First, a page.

Gaius Marius & The Reform of the Roman Legion
Rome's conquests were the offspring of the superiority of her
legions. And the superiority of her legions -- the premiere heavy infantry of the ancient and classical world --
was the result of the first century BC reforms of one man, Gaius Marius. The "Marian legion" was the instrument by which Rome rapidly
expanded and controlled its growing empire.
Marius’ reforms were profound.
Rooted in the military needs of the Republic, they were made possible by
changes in the social and economic structure of the city not only in demographic
composition but by errors made by commanders using the old system. The upstart provincial who “had no Greek”
saved the city from crashing on the rock of hidebound tradition and lack of
foresight with a series of changes effecting every aspect of the army.
The army was changed from a militiasystem of citizen-soldiers drawn from the monied and propertied classes into a
professional force, with long term enlistments, composed of volunteers that
were paid for their service. Military training was emphasized and legionaries were put through rigorous and
continuous training. When not in the field, the men were tasked with a variety of engineering projects, such as road
building, that made them doubly useful to the states. Noncombatants were reduced from the army, streamlining its
efficiency and mobility. The soldiers, required to carry a sixty pound field pack on the march, called themselves “Marius’ Mules” (Muli Mariani)
Aware of the psychological benefits of “small unit cohesion,” Marius introduced permanent unit
designations, histories and symbols for every level of the army from the eagles
of the legions to flags for smaller units.
The new Marian tactical system replaced the traditional manipular formation (based on the
phalanx) with a cohort-based design that created a fully articulated legion
design more capable of maneuvering and responding promptly to the orders of its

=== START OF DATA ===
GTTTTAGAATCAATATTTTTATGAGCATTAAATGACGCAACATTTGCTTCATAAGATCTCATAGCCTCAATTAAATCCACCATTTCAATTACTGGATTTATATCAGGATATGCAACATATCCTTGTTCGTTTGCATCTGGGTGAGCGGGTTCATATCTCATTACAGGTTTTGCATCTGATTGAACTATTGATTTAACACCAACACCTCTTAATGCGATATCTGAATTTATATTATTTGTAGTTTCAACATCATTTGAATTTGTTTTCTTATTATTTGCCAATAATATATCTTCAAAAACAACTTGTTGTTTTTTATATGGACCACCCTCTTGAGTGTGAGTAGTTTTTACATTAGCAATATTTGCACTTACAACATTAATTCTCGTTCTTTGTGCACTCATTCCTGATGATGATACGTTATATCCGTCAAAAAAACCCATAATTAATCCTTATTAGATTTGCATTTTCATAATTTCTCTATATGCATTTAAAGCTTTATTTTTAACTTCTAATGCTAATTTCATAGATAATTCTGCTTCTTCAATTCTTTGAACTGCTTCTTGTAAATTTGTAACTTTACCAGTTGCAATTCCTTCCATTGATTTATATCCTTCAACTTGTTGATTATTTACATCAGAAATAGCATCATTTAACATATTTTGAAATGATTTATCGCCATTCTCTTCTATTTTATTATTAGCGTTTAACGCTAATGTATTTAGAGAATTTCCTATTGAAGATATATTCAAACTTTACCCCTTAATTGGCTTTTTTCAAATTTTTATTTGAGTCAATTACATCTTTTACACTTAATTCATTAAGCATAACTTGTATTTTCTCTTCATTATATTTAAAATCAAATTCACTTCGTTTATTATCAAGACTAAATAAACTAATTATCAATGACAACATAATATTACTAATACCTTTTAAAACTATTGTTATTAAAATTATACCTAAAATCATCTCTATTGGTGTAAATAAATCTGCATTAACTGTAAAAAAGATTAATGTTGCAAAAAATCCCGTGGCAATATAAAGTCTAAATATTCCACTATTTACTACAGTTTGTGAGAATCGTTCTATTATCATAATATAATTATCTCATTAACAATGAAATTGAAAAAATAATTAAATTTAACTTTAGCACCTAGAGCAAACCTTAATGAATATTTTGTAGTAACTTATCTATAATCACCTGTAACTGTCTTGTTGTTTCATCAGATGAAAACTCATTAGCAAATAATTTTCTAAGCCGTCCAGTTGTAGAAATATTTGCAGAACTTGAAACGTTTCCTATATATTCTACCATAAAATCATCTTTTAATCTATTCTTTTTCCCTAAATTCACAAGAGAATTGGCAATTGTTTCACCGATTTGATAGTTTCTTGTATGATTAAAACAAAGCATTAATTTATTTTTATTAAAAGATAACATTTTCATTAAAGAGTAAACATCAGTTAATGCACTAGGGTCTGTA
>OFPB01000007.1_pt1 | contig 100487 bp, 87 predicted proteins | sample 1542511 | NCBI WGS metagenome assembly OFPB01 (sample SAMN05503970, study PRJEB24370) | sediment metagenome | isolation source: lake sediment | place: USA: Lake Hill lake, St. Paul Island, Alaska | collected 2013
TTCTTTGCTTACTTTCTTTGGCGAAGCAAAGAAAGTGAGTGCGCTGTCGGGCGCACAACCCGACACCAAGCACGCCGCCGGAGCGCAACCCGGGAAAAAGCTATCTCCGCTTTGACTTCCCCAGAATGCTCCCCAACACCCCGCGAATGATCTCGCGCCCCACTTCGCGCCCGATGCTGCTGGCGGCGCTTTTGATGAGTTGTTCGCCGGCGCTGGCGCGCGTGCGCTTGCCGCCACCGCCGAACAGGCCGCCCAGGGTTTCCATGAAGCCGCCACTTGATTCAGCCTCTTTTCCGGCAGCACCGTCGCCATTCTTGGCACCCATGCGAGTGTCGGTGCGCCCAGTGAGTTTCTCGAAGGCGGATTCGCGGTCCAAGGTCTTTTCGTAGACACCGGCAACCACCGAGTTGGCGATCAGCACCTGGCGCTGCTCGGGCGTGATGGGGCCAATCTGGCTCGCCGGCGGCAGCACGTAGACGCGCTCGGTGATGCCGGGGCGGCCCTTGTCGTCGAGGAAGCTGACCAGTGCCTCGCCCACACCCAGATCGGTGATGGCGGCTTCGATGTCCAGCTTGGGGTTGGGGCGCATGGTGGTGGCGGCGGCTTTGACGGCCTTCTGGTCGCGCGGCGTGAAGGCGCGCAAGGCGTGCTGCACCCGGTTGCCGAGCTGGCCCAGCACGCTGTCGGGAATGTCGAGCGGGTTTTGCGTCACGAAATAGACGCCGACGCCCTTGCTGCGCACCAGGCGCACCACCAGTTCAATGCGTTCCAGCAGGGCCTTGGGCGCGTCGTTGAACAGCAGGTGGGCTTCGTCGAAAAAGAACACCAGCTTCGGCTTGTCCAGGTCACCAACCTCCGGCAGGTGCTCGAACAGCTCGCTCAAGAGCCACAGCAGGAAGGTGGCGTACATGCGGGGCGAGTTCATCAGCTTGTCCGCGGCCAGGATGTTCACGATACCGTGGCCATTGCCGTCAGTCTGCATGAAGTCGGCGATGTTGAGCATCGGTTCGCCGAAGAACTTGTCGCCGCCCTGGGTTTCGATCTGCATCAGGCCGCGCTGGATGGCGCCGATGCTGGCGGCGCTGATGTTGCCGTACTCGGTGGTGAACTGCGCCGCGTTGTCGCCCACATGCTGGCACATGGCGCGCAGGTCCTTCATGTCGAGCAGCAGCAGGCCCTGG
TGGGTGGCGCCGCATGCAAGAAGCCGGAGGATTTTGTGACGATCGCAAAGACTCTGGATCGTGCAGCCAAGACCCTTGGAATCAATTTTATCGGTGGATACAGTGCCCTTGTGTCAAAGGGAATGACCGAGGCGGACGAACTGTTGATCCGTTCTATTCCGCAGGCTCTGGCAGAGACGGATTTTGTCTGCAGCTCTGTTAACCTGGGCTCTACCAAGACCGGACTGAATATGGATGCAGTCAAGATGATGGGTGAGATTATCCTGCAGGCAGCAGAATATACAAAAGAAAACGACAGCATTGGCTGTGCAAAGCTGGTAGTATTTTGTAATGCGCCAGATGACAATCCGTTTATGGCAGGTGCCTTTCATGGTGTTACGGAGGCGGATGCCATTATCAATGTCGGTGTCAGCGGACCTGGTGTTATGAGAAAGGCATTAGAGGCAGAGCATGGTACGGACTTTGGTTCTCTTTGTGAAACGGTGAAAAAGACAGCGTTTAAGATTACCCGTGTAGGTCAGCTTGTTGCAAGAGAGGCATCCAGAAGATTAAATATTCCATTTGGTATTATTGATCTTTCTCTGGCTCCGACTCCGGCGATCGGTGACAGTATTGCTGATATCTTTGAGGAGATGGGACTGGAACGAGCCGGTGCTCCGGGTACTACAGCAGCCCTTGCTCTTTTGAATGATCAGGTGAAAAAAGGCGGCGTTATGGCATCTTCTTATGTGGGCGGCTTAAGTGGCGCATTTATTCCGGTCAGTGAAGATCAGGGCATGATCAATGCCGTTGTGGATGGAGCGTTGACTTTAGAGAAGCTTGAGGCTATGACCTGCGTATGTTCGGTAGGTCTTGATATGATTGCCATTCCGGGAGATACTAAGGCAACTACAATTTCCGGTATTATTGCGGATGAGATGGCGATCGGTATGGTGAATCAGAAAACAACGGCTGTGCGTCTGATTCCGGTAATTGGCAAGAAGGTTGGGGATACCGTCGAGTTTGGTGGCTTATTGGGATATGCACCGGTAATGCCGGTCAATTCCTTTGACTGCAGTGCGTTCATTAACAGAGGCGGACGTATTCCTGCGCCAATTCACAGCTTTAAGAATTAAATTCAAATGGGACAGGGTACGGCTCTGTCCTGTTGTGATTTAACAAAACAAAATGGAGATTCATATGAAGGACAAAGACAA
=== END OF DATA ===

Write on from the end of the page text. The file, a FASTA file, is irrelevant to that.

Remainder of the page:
A major redesign was made in the infantrythrowing spear or
pilum and the manner it was used. The alteration of the weapon and the
resulting new tactics created a battlefield environment in which the old design
problems were eliminated and the legions strength as a heavy infantry force was
Thanks to Marius, the military was now a truly professional institution, not merely tribal levies raised for particular emergencies.
Soldiers enlisted for specified periods, trained and drilled in standardized tactics and faced harsh discipline.
Marius created an army that campaigned methodically and persistently, in a thorough and unimpetuous manner.
It was this army that would go on to conquer an empire, that would last, in one form or another, for 1500 years.
But, as with all reforms, Marius’ actions corrected one set of problems
only to give birth to another. The professionalization of the army led to greater
efficiency, a more effective fighting force and a series of unprecedented victories. But it also brought about the creation of an army, loyal to its commanders, that was to become a prime
force in Roman politics determining politicial events for centuries.
--David W. Tschanz
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Penguin Books, 1963.
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